Posting the Colors Outside

DrillMaster Color Guard/Color Team Leave a Comment

Let’s get this out of the way, when asked to formally post the colors in stands outside, don’t. Just don’t do it. Let’s look closely.

Most every colors presentation should not be a posting. Posting the colors is for a formal situation and an outside ceremony either should have the color guard itself post (standing off to the side) or just enter, formally present for the anthem, and then depart without posting the flags. This type of presentation is called a Show-n-Go and should be the most common sequence for the color guard. See All About Posting and Presenting the Colors.

Outside? Pre-Post.

Every public event should have an American flag displayed somewhere. Since the ceremony is outside, is there a flagpole nearby? If so, that requirement is covered. If not, you may want to pre-post an American flag with some heavy weight around the stand. Having a color guard come in to formally present and then leave is perfectly acceptable.


Low-neck flag stand

High-neck flag stand

Back yard umbrella stand

The trouble with the low-neck stand is that it does not adapt well to being outside, even if heavily weighted, since there is little support for the staff. This can be remedied by adding a tube (see Color Guard Flag Stand Problems Resolved). The high-neck stand has a bit better stability, but still cannot handle wind gusts. What may be best is a backyard umbrella stand that can be filled with quite a bit of sand.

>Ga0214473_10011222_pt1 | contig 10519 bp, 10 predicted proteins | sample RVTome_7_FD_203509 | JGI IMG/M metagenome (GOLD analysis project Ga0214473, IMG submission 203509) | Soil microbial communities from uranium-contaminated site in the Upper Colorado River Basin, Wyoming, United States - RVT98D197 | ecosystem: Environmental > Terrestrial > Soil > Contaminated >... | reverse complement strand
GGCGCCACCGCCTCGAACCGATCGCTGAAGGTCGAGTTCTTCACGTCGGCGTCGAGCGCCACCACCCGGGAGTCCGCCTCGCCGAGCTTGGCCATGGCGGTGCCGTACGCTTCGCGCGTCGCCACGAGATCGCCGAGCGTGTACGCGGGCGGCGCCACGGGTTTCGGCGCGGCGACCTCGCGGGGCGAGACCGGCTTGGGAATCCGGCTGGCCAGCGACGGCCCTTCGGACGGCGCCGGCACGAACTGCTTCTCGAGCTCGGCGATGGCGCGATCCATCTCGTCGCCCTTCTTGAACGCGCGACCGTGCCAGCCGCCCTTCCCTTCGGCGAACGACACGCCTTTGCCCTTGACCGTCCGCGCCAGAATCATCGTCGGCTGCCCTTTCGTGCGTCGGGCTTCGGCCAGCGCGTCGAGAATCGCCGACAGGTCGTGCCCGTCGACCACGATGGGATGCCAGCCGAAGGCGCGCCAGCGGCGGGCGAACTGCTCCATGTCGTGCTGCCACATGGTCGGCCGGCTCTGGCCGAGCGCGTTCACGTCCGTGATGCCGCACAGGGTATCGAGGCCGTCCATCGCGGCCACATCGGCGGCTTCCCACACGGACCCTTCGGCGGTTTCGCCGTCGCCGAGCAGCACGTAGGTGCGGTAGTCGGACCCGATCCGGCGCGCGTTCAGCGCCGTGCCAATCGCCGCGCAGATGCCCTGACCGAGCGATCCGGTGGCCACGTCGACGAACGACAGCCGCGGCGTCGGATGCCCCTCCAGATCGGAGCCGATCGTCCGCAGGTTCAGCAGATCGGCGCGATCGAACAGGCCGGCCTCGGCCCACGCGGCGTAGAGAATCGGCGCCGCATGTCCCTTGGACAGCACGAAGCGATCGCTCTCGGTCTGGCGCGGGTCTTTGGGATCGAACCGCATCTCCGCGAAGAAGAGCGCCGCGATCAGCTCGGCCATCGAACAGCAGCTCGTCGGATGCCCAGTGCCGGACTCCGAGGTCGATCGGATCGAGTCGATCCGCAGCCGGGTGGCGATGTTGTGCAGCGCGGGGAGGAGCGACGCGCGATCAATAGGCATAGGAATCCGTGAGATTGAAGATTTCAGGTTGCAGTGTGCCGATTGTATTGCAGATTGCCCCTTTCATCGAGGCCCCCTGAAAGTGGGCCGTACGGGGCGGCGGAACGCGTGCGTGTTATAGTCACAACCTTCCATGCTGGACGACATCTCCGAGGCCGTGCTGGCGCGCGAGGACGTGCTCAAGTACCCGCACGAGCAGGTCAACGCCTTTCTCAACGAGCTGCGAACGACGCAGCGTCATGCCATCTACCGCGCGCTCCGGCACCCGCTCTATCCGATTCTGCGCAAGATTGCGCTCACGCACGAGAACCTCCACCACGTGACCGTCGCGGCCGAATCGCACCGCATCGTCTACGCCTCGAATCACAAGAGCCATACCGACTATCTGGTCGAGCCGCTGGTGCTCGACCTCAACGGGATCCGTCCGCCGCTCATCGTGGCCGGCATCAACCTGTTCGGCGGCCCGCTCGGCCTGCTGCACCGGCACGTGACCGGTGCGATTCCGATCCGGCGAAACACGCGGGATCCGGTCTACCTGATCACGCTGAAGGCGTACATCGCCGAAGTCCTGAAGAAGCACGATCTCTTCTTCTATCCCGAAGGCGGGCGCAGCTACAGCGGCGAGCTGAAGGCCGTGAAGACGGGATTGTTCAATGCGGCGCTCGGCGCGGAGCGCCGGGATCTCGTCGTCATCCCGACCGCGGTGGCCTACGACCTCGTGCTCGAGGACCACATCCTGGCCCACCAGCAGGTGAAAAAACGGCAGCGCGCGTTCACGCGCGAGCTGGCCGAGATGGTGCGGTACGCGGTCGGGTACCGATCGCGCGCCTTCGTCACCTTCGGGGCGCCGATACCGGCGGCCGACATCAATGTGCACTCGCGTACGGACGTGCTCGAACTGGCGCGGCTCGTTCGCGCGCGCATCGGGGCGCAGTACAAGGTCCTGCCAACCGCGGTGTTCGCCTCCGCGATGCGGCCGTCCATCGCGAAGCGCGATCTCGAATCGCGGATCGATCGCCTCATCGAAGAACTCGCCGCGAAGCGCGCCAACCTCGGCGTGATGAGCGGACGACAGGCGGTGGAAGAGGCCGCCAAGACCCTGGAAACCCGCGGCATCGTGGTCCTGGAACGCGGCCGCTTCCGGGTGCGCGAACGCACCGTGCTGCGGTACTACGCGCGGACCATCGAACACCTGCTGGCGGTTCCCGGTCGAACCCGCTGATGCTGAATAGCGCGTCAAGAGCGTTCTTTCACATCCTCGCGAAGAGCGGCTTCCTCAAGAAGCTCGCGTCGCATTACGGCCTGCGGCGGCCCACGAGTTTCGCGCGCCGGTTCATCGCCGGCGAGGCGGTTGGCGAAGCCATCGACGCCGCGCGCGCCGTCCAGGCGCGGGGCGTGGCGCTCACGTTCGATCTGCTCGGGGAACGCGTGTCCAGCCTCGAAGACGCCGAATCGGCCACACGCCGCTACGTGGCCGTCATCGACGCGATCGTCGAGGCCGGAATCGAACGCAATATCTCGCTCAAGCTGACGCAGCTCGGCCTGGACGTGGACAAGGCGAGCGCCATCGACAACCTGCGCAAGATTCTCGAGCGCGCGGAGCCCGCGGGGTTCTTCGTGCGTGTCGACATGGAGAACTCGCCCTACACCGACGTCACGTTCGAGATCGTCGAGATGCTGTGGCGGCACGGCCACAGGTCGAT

The photo at the top is the weight and stand system used in and around Washington DC. This particular photo is of President Kennedy’s grave at Arlington National Cemetery where the flags are posted for the day to commemorate his birthday.

For the preposted flag… No fringe. Fringe frays easily. Fringe attached to the American flag goes against the Flag Code anyway (see Flag Fringe and Finial Theory). An embroidered rayon banner material will be destroyed in windy conditions. Use nylon, 2-ply poly or Supratex. Also no streamers, for the same reason: once they get frayed a bit by the wind, they turn into a ball of thread. And they bleed if it rains.

DeVaughn Simper, Vexillologist (Professor Flag), contributed significantly to this article.

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